“That’s Just Your Opinion” Should not be a Conversation Stopper.

Scene: Jesus Quintana is traipsing around the bowling alley, brimming with confidence. He tells Walter and The Dude — in not-so-nice terms — how he’s going to mop up the floor with them. The Dude replies with that now-famous mother of all comebacks “well, that’s just like, your opinion man”.

Disclaimer: I’m on the conscientious side these days, so my virgin ears wouldn’t sit through The Big Lebowski. Go ahead, make fun of me. Besides, O Brother Where Art Thou? is actually my favorite Coen Brothers movie (don’t @ me). OK, disclaimer and unpopular take aside, let’s talk about opinions.

Let’s say you’re in a debate with someone. You’re dropping science. You’re citing credible sources. You have logic, reason, and evidence on your side. And you get The Dude reply in hand-waving fashion.

Has this “that’s just your opinion” objection ever stop you in your tracks in the middle of a debate? What do you do when it comes up?

First, we can ask your conversation partner to clarify what they mean. Ask them this simple question:

“Are you saying there’s no such thing as truth — there are only opinions?”

Our postmodern culture is so steeped in relativism and the notion that “every viewpoint is equally valid”, so your interlocutor might agree that yeah, everything is just a matter of opinion.

Now they’re leading with their jaw. It’s time to (kindly) expose how utterly self-defeating that statement is. Ask them “is that a true statement, or is it just your opinion?”

Hopefully, they’ll see that they have sawn off the branch they were sitting on.

Saying that everything is a matter of opinion is a truth claim. And it’s a self-defeating one at that. It’s like saying “language can’t carry meaning”. OK, so what do mean? Or “only a Sith deals in absolutes.” OK Obi-Wan, is that absolutely true?

When someone dismisses your view as just a mere opinion — like maybe they would with my take that O Brother Where Art Thou? is better than The Big Lebowski — he or she thinks their opinion is closer to the truth while yours is further from it.

While it’s true that some things are subjective — tastes regarding food, music, movies, etc. — not everything can be reduced to a matter of opinion.

You can take things a step further. Ask your debate partner “shouldn’t some opinions be rejected for being clearly false?” For instance, the earth is round, not flat, no matter what certain a certain famous basketball player believes. That’s a scientific fact. You can’t just say “well that’s your opinion bro.”

You can also kindly point out that the very fact that they’re rejecting your opinion assumes that they are using logical laws to discriminate your view from theirs.Yet the truth of logical laws isn’t in question.

I’ve noticed that it’s usually ethical matters that the “just your opinion” card gets dropped. But hopefully, by now you can see that it’s smokescreen and intellectual laziness. Besides, people don’t really think that ethics can be reduced to opinions.

Ask them if they think it’s wrong for the cops to shoot someone because they’re black. Or ask them what they think about the Brock Turner situation, or if they think what Larry Nassar did was OK. No, people believe their moral views align with the truth. And rightfully so.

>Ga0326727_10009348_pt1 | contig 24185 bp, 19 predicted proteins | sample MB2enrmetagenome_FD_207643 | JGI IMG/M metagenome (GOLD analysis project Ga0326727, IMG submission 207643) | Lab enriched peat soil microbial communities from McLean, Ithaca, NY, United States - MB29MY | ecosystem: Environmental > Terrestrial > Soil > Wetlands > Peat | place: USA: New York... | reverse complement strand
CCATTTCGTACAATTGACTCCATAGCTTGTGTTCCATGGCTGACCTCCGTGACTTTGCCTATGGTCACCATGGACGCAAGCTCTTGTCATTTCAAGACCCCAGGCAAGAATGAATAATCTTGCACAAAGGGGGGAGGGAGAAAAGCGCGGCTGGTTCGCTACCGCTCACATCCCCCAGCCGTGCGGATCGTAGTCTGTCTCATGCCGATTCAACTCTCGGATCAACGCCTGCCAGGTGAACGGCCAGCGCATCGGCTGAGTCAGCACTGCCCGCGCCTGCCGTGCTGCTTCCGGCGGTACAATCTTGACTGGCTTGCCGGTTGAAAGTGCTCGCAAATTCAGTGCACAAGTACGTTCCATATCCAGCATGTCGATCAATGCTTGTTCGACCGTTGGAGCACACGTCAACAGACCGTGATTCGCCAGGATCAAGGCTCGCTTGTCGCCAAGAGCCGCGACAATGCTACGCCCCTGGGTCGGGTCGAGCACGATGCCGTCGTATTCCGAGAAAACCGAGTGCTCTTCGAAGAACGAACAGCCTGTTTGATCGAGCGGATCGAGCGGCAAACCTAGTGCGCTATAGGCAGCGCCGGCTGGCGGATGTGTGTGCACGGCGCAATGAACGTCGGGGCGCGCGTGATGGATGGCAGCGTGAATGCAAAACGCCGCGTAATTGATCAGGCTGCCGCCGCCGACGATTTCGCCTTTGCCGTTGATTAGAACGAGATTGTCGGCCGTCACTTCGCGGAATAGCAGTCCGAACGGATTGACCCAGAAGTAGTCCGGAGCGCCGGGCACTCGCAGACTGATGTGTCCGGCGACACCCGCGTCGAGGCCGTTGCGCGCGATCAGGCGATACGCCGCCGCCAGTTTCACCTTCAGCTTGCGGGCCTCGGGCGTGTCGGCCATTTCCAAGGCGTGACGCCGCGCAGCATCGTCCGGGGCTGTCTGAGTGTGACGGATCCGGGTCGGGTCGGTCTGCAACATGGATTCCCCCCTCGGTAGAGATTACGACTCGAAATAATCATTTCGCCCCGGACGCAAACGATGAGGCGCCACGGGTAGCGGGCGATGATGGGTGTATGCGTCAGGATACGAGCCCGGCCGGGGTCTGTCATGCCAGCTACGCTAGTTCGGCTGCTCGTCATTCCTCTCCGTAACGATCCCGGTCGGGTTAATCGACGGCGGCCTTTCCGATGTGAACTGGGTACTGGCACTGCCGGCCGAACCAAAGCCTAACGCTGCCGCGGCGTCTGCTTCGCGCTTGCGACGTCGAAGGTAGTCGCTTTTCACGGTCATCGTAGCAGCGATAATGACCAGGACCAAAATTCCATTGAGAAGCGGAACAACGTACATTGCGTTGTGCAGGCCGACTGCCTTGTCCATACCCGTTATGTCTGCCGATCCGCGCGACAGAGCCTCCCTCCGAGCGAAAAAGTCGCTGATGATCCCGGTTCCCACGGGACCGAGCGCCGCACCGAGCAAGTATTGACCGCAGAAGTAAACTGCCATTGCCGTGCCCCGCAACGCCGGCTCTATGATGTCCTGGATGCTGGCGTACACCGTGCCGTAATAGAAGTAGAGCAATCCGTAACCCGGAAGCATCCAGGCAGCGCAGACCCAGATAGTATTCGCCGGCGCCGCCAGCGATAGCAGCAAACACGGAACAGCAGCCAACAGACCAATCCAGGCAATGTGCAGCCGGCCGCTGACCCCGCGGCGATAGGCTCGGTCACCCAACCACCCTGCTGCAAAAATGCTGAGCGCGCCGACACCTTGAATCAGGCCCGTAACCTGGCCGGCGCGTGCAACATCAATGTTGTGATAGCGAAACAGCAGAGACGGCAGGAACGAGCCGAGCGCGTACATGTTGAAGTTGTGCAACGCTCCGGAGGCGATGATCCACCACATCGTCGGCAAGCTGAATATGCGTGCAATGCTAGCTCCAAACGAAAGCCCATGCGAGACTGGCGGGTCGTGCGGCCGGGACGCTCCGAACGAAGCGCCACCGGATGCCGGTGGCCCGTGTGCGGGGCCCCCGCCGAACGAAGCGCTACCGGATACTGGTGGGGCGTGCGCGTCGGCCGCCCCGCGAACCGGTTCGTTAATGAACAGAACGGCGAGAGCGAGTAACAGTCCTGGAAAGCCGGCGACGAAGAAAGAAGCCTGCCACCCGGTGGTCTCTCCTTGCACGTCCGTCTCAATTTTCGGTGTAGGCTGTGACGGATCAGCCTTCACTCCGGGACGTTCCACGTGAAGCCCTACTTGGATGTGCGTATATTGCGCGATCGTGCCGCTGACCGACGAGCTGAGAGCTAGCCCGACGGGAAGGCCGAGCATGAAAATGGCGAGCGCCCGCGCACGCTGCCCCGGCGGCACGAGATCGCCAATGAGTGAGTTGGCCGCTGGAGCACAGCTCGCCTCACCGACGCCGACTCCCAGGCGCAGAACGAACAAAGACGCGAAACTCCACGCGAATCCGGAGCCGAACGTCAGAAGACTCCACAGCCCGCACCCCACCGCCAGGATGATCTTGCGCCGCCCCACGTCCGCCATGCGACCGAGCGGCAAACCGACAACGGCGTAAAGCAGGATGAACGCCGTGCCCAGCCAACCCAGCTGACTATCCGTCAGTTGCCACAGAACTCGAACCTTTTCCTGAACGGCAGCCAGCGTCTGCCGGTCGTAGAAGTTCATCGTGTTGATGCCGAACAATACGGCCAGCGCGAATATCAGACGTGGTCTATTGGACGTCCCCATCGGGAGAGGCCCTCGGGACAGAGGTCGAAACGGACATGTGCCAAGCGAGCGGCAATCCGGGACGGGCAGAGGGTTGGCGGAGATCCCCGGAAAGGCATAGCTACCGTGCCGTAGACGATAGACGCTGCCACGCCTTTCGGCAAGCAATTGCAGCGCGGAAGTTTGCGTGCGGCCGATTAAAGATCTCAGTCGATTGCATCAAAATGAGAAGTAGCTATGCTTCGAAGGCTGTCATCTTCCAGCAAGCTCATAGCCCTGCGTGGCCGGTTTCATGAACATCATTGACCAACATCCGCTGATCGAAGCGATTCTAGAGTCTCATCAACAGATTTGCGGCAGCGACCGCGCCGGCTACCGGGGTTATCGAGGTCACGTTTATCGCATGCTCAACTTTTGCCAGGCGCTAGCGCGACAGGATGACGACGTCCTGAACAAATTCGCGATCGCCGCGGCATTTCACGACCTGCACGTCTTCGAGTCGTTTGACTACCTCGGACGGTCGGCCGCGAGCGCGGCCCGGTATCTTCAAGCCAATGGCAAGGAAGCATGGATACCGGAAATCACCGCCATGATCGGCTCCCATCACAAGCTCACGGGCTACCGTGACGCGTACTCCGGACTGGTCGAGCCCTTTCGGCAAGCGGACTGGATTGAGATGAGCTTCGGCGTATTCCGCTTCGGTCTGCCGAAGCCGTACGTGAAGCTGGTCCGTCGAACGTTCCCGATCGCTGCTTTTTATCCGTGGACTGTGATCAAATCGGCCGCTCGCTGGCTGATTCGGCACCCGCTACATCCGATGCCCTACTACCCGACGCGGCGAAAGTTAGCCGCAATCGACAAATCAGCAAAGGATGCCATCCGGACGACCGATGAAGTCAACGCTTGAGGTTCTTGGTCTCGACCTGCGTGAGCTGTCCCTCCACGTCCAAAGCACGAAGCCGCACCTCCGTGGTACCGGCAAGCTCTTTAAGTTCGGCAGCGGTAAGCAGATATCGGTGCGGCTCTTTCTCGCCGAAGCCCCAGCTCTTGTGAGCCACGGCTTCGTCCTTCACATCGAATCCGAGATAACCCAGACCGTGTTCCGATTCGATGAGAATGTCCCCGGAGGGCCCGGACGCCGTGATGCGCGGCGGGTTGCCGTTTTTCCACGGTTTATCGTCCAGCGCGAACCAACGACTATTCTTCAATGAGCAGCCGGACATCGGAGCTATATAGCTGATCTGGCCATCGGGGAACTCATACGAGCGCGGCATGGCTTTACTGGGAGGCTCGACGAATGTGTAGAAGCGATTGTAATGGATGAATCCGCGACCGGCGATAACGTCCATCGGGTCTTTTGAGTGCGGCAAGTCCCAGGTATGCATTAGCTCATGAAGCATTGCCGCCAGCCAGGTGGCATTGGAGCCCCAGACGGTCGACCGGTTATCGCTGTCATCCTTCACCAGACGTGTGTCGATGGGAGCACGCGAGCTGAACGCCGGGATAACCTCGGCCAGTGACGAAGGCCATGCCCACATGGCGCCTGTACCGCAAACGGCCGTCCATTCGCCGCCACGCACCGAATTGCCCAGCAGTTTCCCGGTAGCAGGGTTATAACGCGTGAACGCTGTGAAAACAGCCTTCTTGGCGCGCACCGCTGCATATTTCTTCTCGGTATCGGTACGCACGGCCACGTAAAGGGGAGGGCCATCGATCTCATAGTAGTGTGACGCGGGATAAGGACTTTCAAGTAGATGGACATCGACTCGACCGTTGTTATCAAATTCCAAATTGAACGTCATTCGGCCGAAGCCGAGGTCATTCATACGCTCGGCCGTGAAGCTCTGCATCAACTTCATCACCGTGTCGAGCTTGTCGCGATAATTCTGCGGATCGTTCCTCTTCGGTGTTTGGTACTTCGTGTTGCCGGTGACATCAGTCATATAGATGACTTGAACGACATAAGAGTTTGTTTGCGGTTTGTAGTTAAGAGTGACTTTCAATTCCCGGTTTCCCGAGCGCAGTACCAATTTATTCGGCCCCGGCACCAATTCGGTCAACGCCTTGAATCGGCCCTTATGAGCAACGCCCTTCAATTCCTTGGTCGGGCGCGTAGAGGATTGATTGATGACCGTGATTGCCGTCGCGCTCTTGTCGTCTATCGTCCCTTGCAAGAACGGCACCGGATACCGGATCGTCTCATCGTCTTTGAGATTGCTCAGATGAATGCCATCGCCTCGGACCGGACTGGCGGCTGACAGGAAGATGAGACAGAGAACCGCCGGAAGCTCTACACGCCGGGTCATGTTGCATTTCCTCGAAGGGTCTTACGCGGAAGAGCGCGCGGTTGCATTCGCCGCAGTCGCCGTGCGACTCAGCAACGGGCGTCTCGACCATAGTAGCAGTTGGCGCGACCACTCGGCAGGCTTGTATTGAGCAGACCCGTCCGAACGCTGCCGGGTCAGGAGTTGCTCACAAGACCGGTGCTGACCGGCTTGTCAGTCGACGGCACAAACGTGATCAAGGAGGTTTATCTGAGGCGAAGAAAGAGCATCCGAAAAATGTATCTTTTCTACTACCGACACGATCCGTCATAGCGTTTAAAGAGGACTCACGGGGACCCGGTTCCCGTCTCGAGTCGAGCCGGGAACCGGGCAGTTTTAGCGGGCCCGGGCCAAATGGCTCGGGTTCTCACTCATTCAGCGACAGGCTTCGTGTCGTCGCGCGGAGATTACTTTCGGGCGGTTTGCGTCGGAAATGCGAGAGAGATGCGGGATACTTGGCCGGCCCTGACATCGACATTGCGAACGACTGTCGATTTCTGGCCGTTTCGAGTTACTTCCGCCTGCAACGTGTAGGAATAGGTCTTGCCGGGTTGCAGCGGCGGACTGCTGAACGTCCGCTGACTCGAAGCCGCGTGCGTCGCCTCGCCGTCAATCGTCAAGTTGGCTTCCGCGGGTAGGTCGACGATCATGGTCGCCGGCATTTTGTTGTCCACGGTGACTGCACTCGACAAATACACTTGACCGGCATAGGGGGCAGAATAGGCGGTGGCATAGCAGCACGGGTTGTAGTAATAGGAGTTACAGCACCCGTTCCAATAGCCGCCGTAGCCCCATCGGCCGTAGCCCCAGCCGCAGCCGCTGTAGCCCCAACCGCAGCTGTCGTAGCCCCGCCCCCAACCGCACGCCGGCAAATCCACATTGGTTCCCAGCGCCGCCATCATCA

Granted there are some people that may say they believe that there are no moral truths with a straight face, but have you ever met someone who consistently lives that way? There just aren’t any real moral relativists, at least not in practice.

If you really wanna be fun at parties, you can apply this to religion too. Oh no, not religion! That’s all based on feelings and opinion, right?

Now we’re treading into uncomfortable territory, but contrary to Coexist bumper sticker mindset that is out there, all religions (and irreligion) make different truth claims.

For instance, the Q’uran claims that Jesus never died. Quoting Surah 4:157–158:

“And [for] their saying, “Indeed, we have killed the Messiah, Jesus, the son of Mary, the messenger of Allah .” And they did not kill him, nor did they crucify him; but [another] was made to resemble him to them. And indeed, those who differ over it are in doubt about it. They have no knowledge of it except the following of assumption. And they did not kill him, for certain. Rather, Allah raised him to Himself. And ever is Allah Exalted in Might and Wise.”

Yet the Bible says in 1 Corinthians 15:14 that:

“And if Christ has not been resurrected (from the dead), our preaching is useless and so is your faith.”

These are two different statements of historical truth that obviously contradict each other. Both can’t be right, and you can argue that both are false, but there can only be one historical fact about what happened to Jesus around 33 AD.

It’s kind of like this: Just because there’s a lot of theories and speculation about what really happened with JFK — some of them wackier than others — it doesn’t mean there isn’t any truth to know about the matter.

Treading more into dangerous territory: Some Buddhists say Jesus was a wise teacher and enlightened. Islam says Jesus was a prophet. Some Jews say he was a Jewish teacher but not the Messiah. Some Hindus say he is a sage and a god among the many. A rising number of atheists claim that Jesus never even existed. Christians say he is the Son of God. They can’t all be right.

So the next time you’re debating science, politics, ethics, religion or whatever, and someone drops the “well, that’s like, just your opinion man” ask them what they mean by that. Because the statement isn’t “it’s all a matter of opinion” isn’t just a matter of opinion. Nor should it be a conversation stopper.